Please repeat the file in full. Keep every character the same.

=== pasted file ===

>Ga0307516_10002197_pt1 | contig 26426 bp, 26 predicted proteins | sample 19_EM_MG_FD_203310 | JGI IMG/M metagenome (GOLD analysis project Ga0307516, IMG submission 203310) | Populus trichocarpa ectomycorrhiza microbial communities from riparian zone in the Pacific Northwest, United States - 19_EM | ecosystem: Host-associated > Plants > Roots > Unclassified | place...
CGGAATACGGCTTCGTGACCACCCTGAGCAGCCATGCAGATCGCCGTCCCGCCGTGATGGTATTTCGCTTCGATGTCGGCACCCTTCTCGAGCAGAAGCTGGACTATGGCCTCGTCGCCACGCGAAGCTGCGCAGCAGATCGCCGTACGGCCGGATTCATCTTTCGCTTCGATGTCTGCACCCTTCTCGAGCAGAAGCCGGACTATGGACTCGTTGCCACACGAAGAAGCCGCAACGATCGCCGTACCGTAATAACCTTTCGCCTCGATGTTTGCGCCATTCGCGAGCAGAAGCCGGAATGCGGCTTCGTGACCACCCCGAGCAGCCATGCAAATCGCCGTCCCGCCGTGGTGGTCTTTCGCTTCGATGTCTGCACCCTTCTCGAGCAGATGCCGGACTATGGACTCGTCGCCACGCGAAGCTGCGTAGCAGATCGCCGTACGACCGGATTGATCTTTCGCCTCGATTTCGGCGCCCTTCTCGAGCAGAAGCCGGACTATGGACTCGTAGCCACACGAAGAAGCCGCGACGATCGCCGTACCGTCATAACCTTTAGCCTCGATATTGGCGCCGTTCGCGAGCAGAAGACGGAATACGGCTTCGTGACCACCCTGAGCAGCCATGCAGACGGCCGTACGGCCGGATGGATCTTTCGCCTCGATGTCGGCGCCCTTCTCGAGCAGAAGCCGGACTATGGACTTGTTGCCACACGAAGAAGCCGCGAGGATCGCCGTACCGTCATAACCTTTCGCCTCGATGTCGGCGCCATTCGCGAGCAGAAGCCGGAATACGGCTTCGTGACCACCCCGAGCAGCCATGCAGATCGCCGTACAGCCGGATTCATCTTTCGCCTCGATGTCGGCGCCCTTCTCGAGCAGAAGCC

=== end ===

>Ga0307516_10002197_pt1 | contig 26426 bp, 26 predicted proteins | sample 19_EM_MG_FD_203310 | JGI IMG/M metagenome (GOLD analysis project Ga0307516, IMG submission 203310) | Populus trichocarpa ectomycorrhiza microbial communities from riparian zone in the Pacific Northwest, United States - 19_EM | ecosystem: Host-associated > Plants > Roots > Unclassified | place...
CGGAATACGGCTTCGTGACCACCCTGAGCAGCCATGCAGATCGCCGTCCCGCCGTGATGGTATTTCGCTTCGATGTCGGCACCCTTCTCGAGCAGAAGCTGGACTATGGCCTCGTCGCCACGCGAAGCTGCGCAGCAGATCGCCGTACGGCCGGATTCATCTTTCGCTTCGATGTCTGCACCCTTCTCGAGCAGAAGCCGGACTATGGACTCGTTGCCACACGAAGAAGCCGCAACGATCGCCGTACCGTAATAACCTTTCGCCTCGATGTTTGCGCCATTCGCGAGCAGAAGCCGGAATGCGGCTTCGTGACCACCCCGAGCAGCCATGCAAATCGCCGTCCCGCCGTGGTGGTCTTTCGCTTCGATGTCTGCACCCTTCTCGAGCAGATGCCGGACTATGGACTCGTCGCCACGCGAAGCTGCGTAGCAGATCGCCGTACGACCGGATTGATCTTTCGCCTCGATTTCGGCGCCCTTCTCGAGCAGAAGCCGGACTATGGACTCGTAGCCACACGAAGAAGCCGCGACGATCGCCGTACCGTCATAACCTTTAGCCTCGATATTGGCGCCGTTCGCGAGCAGAAGACGGAATACGGCTTCGTGACCACCCTGAGCAGCCATGCAGACGGCCGTACGGCCGGATGGATCTTTCGCCTCGATGTCGGCGCCCTTCTCGAGCAGAAGCCGGACTATGGACTTGTTGCCACACGAAGAAGCCGCGAGGATCGCCGTACCGTCATAACCTTTCGCCTCGATGTCGGCGCCATTCGCGAGCAGAAGCCGGAATACGGCTTCGTGACCACCCCGAGCAGCCATGCAGATCGCCGTACAGCCGGATTCATCTTTCGCCTCGATGTCGGCGCCCTTCTCGAGCAGAAGCC